More Tips and Tricks - Sewing with Silk

comments (3) January 18th, 2008     

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GorgeousThings Ann Steeves, contributor
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Try tailor tacks instead of marker or chalk on delicate fabrics.
Mark pattern notches by making small clips inside the seamlines.
Use recycled silk selvages instead of stay tape or other reinforcements on delicate garments.
Try tailor tacks instead of marker or chalk on delicate fabrics.

Try tailor tacks instead of marker or chalk on delicate fabrics.

Photo: Ann Steeves

Silk is the queen of all fabrics. Like royalty, silk often demands special treatment to get the right results. Silk is one of my favorite fabrics to sew and wear. The hang and drape are second to none. With a little care, you can achieve fantastic results on this regal fabric.

Use very sharp cutting tools - When cutting silk, make sure you are using very sharp cutting tools. A nicked blade can cause pulls and picks that will ruin your fabric. If you use a rotary cutter, use a fresh blade with each new project. When using shears or scissors, test them out to make sure there are no nicks in the blade before cutting in to your fabric. If there are, have your scissors or shears sharpened.

Use a single-layer pattern layout - Because silks tend to slip and slide, I always cut pattern pieces on a single layer of fabric. By doing this, I ensure that the fabric grain is aligned correctly and eliminate distortion due to the fabric sliding over itself.

Use a paper underlay for very slippery silks - You can minimize fabric movement and distortion when cutting out chiffon, crepe de Chine or other very slippery silks by placing a layer of Kraft or butcher paper on your cutting surface and then laying your silk over that. The paper has enough "grab" to prevent the fabric from sliding while you pin and cut.

Stay inside the lines - Pins leave holes in finely woven silks. When pinning your pattern to your fabric, or when pinning pieces together in preparation for sewing, make sure that your pins are within the seam allowances so you don’t see holes in your garment.

Use tailor tacks for marking - Instead of using a marker or chalk, make all markings on your pattern with tailor tacks. Tailor tacks are made by running a doubled length of thread through your fabric at notches, dots, and other marks. I use cotton basting thread, which doesn't leave any marks.

Clip notches within the seamline - I often mark where notches are on the pattern by making a small (1/4 inch) clip within the seamline. This is fast and accurate, and it works well on most silks.

Use polyester thread for stitching - Once in a while, a student will ask me about using silk thread to sew silk fabric. It may seem like the logical thing to do, but you will get better results from good old polyester thread. Silk thread is frequently stronger than the fabric, and it can cut through your fabric at stress points.

Use the smallest needle you can - When stitching your fabric, use the smallest needle you can get away with. If you would normally use a 70/10 needle on a similar weight cotton or wool, take it down to a 60/8 with silk. I use a Universal needle, but you can also use a Microtex needle.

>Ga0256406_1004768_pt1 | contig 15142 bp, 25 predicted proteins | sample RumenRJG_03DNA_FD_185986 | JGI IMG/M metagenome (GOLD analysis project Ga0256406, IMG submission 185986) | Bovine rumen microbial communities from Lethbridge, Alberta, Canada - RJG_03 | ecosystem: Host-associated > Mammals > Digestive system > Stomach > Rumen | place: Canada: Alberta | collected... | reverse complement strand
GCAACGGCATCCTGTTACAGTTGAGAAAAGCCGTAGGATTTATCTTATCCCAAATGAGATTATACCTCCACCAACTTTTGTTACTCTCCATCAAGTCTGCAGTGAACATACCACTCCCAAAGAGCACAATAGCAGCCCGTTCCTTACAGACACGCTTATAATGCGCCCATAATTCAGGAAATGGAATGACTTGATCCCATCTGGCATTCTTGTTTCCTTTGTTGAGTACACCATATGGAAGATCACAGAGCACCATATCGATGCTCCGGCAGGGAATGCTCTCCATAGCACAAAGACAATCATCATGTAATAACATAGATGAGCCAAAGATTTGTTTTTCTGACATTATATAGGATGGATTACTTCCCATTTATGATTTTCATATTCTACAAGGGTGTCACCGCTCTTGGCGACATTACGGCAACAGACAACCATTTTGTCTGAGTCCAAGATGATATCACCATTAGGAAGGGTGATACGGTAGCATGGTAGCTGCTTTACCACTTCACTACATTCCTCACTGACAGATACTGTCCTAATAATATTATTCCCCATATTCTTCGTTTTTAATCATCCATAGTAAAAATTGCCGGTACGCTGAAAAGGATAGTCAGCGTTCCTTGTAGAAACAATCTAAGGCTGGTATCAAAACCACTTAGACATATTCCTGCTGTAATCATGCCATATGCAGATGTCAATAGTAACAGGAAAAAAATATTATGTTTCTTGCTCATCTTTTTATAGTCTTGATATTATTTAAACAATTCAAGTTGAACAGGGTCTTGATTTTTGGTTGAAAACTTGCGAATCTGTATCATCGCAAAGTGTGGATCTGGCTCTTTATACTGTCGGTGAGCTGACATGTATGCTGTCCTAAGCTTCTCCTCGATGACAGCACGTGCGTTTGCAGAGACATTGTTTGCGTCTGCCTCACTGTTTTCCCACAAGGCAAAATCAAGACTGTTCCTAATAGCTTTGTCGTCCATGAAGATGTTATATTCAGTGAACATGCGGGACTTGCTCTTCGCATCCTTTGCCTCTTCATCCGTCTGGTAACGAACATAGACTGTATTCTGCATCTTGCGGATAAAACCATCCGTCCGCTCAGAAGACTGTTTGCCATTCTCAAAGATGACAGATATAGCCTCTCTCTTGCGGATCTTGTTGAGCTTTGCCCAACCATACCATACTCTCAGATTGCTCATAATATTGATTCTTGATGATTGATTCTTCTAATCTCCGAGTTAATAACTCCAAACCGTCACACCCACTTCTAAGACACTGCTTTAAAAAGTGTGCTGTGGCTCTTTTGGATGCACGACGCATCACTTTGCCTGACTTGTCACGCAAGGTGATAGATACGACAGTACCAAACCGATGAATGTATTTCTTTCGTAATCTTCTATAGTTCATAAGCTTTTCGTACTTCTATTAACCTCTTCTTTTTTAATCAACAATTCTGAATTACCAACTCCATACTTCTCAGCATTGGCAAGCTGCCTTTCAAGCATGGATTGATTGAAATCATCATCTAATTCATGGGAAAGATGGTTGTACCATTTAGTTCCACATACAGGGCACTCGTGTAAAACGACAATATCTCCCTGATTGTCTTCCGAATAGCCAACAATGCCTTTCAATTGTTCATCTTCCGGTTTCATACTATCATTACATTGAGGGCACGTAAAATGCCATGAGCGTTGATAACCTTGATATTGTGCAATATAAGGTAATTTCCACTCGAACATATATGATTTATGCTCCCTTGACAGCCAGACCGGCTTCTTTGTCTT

Use selvages for stays - If your pattern calls for stay tape or other reinforcements, use the selvage from your fabric, or from organza. I keep a supply of silk selvages in a basket for easy access when making pockets, rolling lapels, or reinforcing shoulders. An added bonus? They're free!

Press seams flat before you press them open - To get the best results with silk, after sewing each seam, press the seams flat on each side before you press the seams open. This "melds" the stitches into the fabric and produces a smooth, pucker-free result

Use a press cloth - Whenever pressing silk, I use a silk organza press cloth. This is super-simple to make. Simply tear or cut a length of white silk organza large enough for your pressing needs. I like to use a length that is 18 inches by the width of the organza, usually 44 inches. If you wish, you can finish the edges with a serger. When pressing, place this between your silk and the iron. This protects your silk from excessive heat, spitting steam, and "over-pressing" mishaps.

With these tips and a little practice, you'll find that silk provides a wonderful, rewarding sewing experience!

posted in: tip, silk, delicate

Comments (3)

IrinaDorofeeva writes: Such a nice post! I need to bookmark all this information because I want to start sewing silk dresses. I paint on silk. I do mostly scarves. But I am dreaming about creating hand-painted dresses! Need to improve my sewing skills! Thank you for the post!
Posted: 1:36 am on November 8th
Dibby565 writes: I'm glad I found this post, too, since I'll be sewing silk for a craft project. I haven't sewn since high school (a loooooong time ago!). :))
Posted: 9:36 am on May 7th
inmode writes: I'm so glad I found this post as I'm just in the process of sewing a silk dress for my sister's wedding and whilst searching for the best thread to use I found this site. Thanks for this detailed info on using silk, it will definitely be of help when I get sewing and prevent a disaster :)
Posted: 8:37 am on September 7th
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